That would shut down the feeder system the universities have set up to sustain their own existence. Since they control the 'accreditation' process for 'professional educators', it will not happen.
About the only way around it, would be for business to start thinking of employees as assets rather than liabilities. Then create the equivalent of financially sponsored/subsidized 'farm team' schools to feed their labor needs.
The model is there. Who teaches kids to be the techies the military needs? The military training centers. Business can start earlier at 15 or 16. Find a friendly system [obviously one not dominated by the teachers unions] to join with.
Posted by Procopius2k 2012-07-30 16:06||
#35 I still have an HP48G, an HP16C I picked up at a flea market, and my trusty HP15C calculator that I have had forever. They all still work, flawlessly - the 16C will even handle 63 bit words. Those things are solid.
Posted by OldSpook 2012-07-30 16:36||
#36 64 bit. Typo. PIMF
Posted by OldSpook 2012-07-30 16:37||
#37 "In high school I was subjected to an 'experimental' math program. As a result I completely bombed out when I took math courses at university, because my algebra and trigonometery was weak."
I've got one kid in middle school and one kid in high school in CA. Have to say that I just do not understand who designs the math curriculum, or why it's put together the way it is,. It makes no sense. I don't blame half of the kids for rebelling or not getting it ... the coursework is sometimes bizxarre, the teaching is mediocre, and the students get burned out. If we keep this up, no kids ni the USA are gonna want to do any math.
Posted by Raider 2012-07-30 16:41||
#38 Perserverance: slogging one's way through a difficult class to its end, hopefully with a passing grade.
Language, in this case USA Academic English, is important as well. I took a math class in University I had already had CP Prep High School, aced HS but had a miserable time at college...for both our sakes English was not his first language, and what he did speak was not Standard Academic, it makes it tough to teach and learn when verbs and nouns and adjectives keep switching places.
Posted by swksvolFF 2012-07-30 16:49||
#39 Any computer programmer uses "algebra" casually. Any engineer uses it casually.
Usually the people who can't figure why they need algebra aren't too sure why foreigners don't speak English like everybody else does.
Posted by Fred 2012-07-30 17:46||
#40 I got a Stack of RPN books Pop told me to Push.
Posted by Bright Pebbles 2012-07-30 18:18||
#41 I've still got the slide rule that was mandated for freshman engineering. Calculators were not accepted/permitted until junior year (1970).
'course we used to lug around boxes of punch cards as well. Then someone showed us Lotus123....
Posted by manversgwtw 2012-07-30 18:48||
#42 I got a slide rule too - genuine K&E. I figure after the fall of civilization, I'll still be able to do trigonometry and fast math with 3 significant digits. Metal ends and precision slide. Got an E6-B as well, electronics and nav gizmos may fail, but the E6-B and Jeppeson paper charts will not.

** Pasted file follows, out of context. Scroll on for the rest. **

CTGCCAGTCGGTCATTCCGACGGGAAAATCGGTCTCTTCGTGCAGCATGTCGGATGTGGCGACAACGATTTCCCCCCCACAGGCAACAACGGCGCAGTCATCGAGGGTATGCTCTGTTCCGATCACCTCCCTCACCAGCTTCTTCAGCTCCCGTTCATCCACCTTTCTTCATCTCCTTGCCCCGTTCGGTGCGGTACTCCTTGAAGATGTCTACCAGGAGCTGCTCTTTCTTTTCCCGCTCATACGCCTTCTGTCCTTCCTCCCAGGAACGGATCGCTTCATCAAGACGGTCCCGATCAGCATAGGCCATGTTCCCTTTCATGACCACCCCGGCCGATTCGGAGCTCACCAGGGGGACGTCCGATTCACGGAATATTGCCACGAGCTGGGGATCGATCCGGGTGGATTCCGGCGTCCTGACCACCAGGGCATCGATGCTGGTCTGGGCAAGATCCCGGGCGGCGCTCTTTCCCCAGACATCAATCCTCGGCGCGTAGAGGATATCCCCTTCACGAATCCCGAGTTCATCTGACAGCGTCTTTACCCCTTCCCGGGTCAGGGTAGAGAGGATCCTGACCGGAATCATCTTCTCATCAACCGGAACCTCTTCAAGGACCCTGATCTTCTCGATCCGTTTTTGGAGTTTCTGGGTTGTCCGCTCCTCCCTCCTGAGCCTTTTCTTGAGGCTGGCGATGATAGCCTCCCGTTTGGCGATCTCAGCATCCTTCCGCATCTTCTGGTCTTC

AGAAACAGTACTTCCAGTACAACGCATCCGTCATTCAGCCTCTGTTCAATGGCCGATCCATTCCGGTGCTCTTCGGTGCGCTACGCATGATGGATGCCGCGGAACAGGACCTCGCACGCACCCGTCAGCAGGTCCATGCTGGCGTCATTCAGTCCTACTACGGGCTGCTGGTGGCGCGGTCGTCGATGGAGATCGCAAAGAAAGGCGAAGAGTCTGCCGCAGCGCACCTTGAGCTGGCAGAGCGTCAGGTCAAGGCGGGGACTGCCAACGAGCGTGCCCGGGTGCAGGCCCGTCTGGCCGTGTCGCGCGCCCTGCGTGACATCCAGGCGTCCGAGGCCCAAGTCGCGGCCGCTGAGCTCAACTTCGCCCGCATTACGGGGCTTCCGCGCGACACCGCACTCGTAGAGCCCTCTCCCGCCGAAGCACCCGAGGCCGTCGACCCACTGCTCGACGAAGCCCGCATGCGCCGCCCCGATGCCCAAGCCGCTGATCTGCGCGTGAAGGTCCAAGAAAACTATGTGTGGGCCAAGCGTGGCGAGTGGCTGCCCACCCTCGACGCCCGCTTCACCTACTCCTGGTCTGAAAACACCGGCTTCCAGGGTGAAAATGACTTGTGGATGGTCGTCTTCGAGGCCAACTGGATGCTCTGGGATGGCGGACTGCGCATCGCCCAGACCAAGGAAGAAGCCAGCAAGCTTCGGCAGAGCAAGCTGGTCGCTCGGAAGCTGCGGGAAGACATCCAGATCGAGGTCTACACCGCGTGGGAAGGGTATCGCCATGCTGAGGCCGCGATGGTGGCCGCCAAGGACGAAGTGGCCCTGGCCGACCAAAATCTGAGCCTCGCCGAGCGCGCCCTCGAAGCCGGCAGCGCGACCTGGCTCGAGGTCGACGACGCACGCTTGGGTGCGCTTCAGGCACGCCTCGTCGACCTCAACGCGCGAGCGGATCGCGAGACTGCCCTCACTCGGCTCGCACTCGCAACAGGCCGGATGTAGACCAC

Hey, slide rules pretty much got us to the moon - of course you have to understand the problem set and problem solving, and not just poke "data" into a magic box.
Posted by OldSpook 2012-07-30 19:43||
#43 Not everyone gets to be an astronaut when they grow up.
Posted by BrerRabbit 2012-07-30 20:16||
#44 I used my K&E until I was wealthy enough to realize that the amount it was misaligned was about the width of a <euphemism> lady's private parts </euphemism> hair, which if you have ever used a slide rule you know is too much, and once you know, you spend your money on a cheap calculator and expensive jewelery rather than a new slide rule.
Seriously though, every student would be better off by actually observing that logarithms are the (unique) operator that transforms multiplication/division into addition/subtraction. A slide rule physically displays the subtle elegance of the concept of a mathematical operator and prepares one to appreciate the mathematical operators that form the basis of the calculus.
Not that everyone needs to learn the calculus, but it is a technology that is more than three centuries old and logarithms a technology from previous century, yet somehow those are too hard and we should skip them and instead push computers into the classroom?
Posted by rammer 2012-07-30 21:44||
#45 If you do not know basic algebra you will not get an analyst job offer from the company I work for. We require not only solving the algrebric equation but we require you to create the formula to solve the business case problem. And to prevent those from getting lucky we require you top pass two different cases inorder to get a job offer. About 3 in 10 pass both cases and all have at least one degree and ~50% have an advanced degree.
Posted by airandee 2012-07-30 22:07||
#46 if you do not know basic algebra you will not get an analyst job
So algebra is the pons asinorum?
Posted by tipper 2012-07-30 23:28||
#47 Homeschoolers laugh at people who can't do algebra.
Posted by Iblis 2012-07-30 23:29||